Does Travel Photography Dilute Our Travel Experience?

Does Travel Photography Dilute Our Travel Experience?

Perhaps it's time to rethink the purpose of travel photography, and how it affects our travel experiences.

Image credit: Cristian Ungureanu

“I sort of scaled Mount Everest today!” remarks one person to another. “No way, but wait, what do you mean, ‘sort of’?” the latter asks. “You know, I saw an Instagram post about it five minutes ago, and it felt almost real.”

Of course, no one actually says that out loud, but the implied meaning behind it is telling. Travel photography is booming; everyone rushes to upload the spoils of their forays into foreign lands on social media. These are impactful sources of travel inspiration for many; they admire the beautiful landscapes and wish they were there, and they add even more destinations to their already burgeoning bucket lists. But, does this trend also have the unwanted side effect of diluting one’s travel experience?

In a previous article, I compared the Age of Discovery against the Age of the Discovered, and one of the joys of the former was the journeying into the unknown — a destination of which you had no idea how it would turn out to be. Today, we literally have the world at our fingertips, and, depending on our diligence on social media and the internet, there is hardly a place left that we have not seen, and that, I believe, takes away half the fun of travelling. After all, there is little point in going to a place that you have already seen more than you should have, even before arriving there.

Travel photography today mostly focuses on the aesthetically pleasing portions of any given place, and as captivating as they may be, it can paint the false impression that every moment there is as rosy as it is depicted. A picture paints a thousand words, but none of them mentions the great lengths it takes to get there, and neither does it pan around to show you the less glamorous side of the area. There are two sides to a coin, and where there is beauty, there is also ugliness. One needs to be realistic about travelling because it is as real as it gets, and wherever one chooses to head to, contrasting traits can be found — in nature’s best, vandalism and pollution; in kind-hearted strangers, petty criminals; in welcoming locals, racists; in undisturbed culture, money-grabbing tourist hotspots.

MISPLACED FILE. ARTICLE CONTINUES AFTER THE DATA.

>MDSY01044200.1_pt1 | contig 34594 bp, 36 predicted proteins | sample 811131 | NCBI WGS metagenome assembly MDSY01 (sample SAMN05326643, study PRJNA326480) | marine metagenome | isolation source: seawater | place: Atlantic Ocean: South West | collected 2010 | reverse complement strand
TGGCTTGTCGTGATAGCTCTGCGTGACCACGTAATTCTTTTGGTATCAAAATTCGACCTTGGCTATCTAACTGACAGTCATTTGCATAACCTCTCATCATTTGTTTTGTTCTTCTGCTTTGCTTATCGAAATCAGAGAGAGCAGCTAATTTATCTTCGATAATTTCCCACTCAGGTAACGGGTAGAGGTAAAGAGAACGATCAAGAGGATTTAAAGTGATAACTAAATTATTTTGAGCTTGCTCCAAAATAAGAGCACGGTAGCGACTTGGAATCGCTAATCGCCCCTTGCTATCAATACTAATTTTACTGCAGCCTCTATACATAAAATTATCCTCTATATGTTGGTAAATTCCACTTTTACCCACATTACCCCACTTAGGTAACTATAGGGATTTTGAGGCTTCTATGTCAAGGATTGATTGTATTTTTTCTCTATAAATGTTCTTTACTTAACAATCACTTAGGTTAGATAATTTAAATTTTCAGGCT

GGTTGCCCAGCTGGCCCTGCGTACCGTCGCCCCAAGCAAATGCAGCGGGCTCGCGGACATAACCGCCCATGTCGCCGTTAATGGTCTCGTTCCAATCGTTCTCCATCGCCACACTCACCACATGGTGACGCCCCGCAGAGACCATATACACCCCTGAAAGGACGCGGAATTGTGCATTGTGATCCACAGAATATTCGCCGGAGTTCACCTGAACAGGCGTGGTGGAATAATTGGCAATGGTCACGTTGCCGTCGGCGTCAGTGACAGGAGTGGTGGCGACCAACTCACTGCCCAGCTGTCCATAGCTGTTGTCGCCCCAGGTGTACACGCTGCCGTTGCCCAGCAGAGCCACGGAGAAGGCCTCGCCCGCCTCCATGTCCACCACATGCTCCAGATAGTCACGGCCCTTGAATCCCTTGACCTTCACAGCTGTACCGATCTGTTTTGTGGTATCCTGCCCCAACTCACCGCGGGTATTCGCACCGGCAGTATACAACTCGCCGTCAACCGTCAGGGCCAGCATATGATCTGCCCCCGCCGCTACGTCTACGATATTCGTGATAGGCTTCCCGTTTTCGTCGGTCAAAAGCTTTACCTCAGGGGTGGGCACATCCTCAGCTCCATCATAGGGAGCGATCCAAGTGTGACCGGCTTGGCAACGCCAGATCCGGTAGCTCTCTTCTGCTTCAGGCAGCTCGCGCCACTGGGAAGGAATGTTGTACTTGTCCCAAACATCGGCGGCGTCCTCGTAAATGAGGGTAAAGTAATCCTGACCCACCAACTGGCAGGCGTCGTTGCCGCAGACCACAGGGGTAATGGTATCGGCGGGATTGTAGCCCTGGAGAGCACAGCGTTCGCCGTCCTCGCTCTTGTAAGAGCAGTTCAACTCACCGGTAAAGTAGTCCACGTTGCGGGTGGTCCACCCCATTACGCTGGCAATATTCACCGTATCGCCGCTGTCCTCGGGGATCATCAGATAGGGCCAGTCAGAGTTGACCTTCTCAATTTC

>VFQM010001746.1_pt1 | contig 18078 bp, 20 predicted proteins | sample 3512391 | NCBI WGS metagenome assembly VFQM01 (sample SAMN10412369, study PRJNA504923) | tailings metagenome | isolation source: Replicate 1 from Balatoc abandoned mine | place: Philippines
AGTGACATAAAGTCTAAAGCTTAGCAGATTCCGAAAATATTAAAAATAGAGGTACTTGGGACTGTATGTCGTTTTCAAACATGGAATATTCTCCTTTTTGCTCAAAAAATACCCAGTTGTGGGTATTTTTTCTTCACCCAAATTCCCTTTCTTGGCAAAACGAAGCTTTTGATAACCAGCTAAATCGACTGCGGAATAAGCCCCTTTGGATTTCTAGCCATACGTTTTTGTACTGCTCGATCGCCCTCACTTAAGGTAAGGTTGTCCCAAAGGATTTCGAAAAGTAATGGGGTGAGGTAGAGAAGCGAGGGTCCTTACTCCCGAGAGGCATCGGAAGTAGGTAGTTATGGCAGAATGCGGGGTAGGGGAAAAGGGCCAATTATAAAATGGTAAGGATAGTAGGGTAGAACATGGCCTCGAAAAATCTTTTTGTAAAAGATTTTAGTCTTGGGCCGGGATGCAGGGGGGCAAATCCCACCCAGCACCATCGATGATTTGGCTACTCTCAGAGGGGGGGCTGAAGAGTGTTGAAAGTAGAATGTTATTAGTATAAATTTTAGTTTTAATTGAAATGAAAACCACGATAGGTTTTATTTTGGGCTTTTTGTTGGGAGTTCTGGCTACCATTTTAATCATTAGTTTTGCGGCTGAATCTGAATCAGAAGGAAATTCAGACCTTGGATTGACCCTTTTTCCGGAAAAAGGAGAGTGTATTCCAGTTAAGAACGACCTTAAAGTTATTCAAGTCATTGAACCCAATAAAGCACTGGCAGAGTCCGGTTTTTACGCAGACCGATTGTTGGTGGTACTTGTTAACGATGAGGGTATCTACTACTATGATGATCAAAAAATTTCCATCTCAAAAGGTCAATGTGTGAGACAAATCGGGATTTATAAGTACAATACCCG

An argument that has been brought up quite often is that travellers, in their chase for the perfect photo, fail to adequately enjoy the moment free of distractions. This is partly true. The real headache today does not lie in taking the photo-taking process, but rather the uploading of those photos onto social media. There are explanations for the modern human’s obsession with accumulating ‘likes’, but that is for another article.

Countering a major trend is always going to be difficult. The objective of this article is not to appeal for abstinence, but to seek a middle ground. While there are reasons to believe that there are way too many travel photos all over the internet, it is also unreasonable to suggest that there should be none at all. Certainly, the onus is on us as consumers to filter what we choose to view. The thing about travel inspiration is that it hardly lasts; motivation to travel should be ideally be fuelled by curiosity, not a spur of the moment from looking at a photo or watching a video. Besides, would it not be better, when asked about how your trip went, to tell them, “Why don’t you go there and see for yourself?”

About Author

Benjamin Tan
Benjamin Tan

As a nomad, Benjamin believes his place in the world is not determined by the borders of one country, but by wherever the sweet nectar of exploration tickles his nose. He continually hones his writing in the hopes that his documentation of his journeys can do the beauty of what he witnesses some justice.


Related Posts